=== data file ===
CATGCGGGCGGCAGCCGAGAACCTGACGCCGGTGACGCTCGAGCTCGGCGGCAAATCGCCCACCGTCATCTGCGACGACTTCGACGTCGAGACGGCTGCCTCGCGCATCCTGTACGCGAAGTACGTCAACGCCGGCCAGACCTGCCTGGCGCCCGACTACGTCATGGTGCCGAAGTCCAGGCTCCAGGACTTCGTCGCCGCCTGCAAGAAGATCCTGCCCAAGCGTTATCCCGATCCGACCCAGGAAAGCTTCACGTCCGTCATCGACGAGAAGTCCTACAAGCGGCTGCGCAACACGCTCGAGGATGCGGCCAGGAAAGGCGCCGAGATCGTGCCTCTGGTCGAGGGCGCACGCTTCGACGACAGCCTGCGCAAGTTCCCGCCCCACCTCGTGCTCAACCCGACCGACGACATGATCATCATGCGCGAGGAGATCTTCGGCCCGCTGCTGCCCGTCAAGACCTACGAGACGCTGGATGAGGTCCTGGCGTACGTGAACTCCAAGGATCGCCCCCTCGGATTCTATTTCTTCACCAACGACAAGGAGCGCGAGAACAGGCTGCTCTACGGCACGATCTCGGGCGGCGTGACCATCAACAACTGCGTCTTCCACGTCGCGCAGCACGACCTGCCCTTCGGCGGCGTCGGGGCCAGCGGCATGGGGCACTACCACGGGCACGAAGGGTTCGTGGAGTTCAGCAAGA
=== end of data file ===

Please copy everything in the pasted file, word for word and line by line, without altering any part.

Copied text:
CATGCGGGCGGCAGCCGAGAACCTGACGCCGGTGACGCTCGAGCTCGGCGGCAAATCGCCCACCGTCATCTGCGACGACTTCGACGTCGAGACGGCTGCCTCGCGCATCCTGTACGCGAAGTACGTCAACGCCGGCCAGACCTGCCTGGCGCCCGACTACGTCATGGTGCCGAAGTCCAGGCTCCAGGACTTCGTCGCCGCCTGCAAGAAGATCCTGCCCAAGCGTTATCCCGATCCGACCCAGGAAAGCTTCACGTCCGTCATCGACGAGAAGTCCTACAAGCGGCTGCGCAACACGCTCGAGGATGCGGCCAGGAAAGGCGCCGAGATCGTGCCTCTGGTCGAGGGCGCACGCTTCGACGACAGCCTGCGCAAGTTCCCGCCCCACCTCGTGCTCAACCCGACCGACGACATGATCATCATGCGCGAGGAGATCTTCGGCCCGCTGCTGCCCGTCAAGACCTACGAGACGCTGGATGAGGTCCTGGCGTACGTGAACTCCAAGGATCGCCCCCTCGGATTCTATTTCTTCACCAACGACAAGGAGCGCGAGAACAGGCTGCTCTACGGCACGATCTCGGGCGGCGTGACCATCAACAACTGCGTCTTCCACGTCGCGCAGCACGACCTGCCCTTCGGCGGCGTCGGGGCCAGCGGCATGGGGCACTACCACGGGCACGAAGGGTTCGTGGAGTTCAGCAAGA